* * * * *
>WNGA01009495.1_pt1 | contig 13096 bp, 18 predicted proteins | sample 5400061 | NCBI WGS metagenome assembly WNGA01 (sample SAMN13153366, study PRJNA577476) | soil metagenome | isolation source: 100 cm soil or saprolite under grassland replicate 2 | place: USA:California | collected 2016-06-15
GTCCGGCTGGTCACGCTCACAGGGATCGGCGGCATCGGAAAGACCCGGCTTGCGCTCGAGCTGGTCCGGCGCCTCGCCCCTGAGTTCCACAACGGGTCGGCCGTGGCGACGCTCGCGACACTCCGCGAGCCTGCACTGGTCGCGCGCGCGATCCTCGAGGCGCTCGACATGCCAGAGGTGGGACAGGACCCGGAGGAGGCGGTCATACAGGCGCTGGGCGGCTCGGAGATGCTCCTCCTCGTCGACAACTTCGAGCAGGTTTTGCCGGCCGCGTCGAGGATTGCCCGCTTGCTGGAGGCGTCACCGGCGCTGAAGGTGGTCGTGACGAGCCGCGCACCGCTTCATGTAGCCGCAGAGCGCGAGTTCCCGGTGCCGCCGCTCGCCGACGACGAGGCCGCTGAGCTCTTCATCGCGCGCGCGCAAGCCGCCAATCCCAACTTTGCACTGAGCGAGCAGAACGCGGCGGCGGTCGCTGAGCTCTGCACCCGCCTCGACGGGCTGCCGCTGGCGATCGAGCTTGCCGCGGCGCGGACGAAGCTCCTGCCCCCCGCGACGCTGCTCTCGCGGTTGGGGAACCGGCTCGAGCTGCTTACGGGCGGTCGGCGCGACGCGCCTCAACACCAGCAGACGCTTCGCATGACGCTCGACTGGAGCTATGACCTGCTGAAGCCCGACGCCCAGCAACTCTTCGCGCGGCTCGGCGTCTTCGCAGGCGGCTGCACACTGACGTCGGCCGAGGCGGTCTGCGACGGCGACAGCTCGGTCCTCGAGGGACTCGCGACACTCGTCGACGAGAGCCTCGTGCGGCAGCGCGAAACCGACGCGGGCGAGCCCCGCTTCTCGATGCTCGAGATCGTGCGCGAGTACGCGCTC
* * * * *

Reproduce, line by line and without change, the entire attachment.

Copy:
>WNGA01009495.1_pt1 | contig 13096 bp, 18 predicted proteins | sample 5400061 | NCBI WGS metagenome assembly WNGA01 (sample SAMN13153366, study PRJNA577476) | soil metagenome | isolation source: 100 cm soil or saprolite under grassland replicate 2 | place: USA:California | collected 2016-06-15
GTCCGGCTGGTCACGCTCACAGGGATCGGCGGCATCGGAAAGACCCGGCTTGCGCTCGAGCTGGTCCGGCGCCTCGCCCCTGAGTTCCACAACGGGTCGGCCGTGGCGACGCTCGCGACACTCCGCGAGCCTGCACTGGTCGCGCGCGCGATCCTCGAGGCGCTCGACATGCCAGAGGTGGGACAGGACCCGGAGGAGGCGGTCATACAGGCGCTGGGCGGCTCGGAGATGCTCCTCCTCGTCGACAACTTCGAGCAGGTTTTGCCGGCCGCGTCGAGGATTGCCCGCTTGCTGGAGGCGTCACCGGCGCTGAAGGTGGTCGTGACGAGCCGCGCACCGCTTCATGTAGCCGCAGAGCGCGAGTTCCCGGTGCCGCCGCTCGCCGACGACGAGGCCGCTGAGCTCTTCATCGCGCGCGCGCAAGCCGCCAATCCCAACTTTGCACTGAGCGAGCAGAACGCGGCGGCGGTCGCTGAGCTCTGCACCCGCCTCGACGGGCTGCCGCTGGCGATCGAGCTTGCCGCGGCGCGGACGAAGCTCCTGCCCCCCGCGACGCTGCTCTCGCGGTTGGGGAACCGGCTCGAGCTGCTTACGGGCGGTCGGCGCGACGCGCCTCAACACCAGCAGACGCTTCGCATGACGCTCGACTGGAGCTATGACCTGCTGAAGCCCGACGCCCAGCAACTCTTCGCGCGGCTCGGCGTCTTCGCAGGCGGCTGCACACTGACGTCGGCCGAGGCGGTCTGCGACGGCGACAGCTCGGTCCTCGAGGGACTCGCGACACTCGTCGACGAGAGCCTCGTGCGGCAGCGCGAAACCGACGCGGGCGAGCCCCGCTTCTCGATGCTCGAGATCGTGCGCGAGTACGCGCTC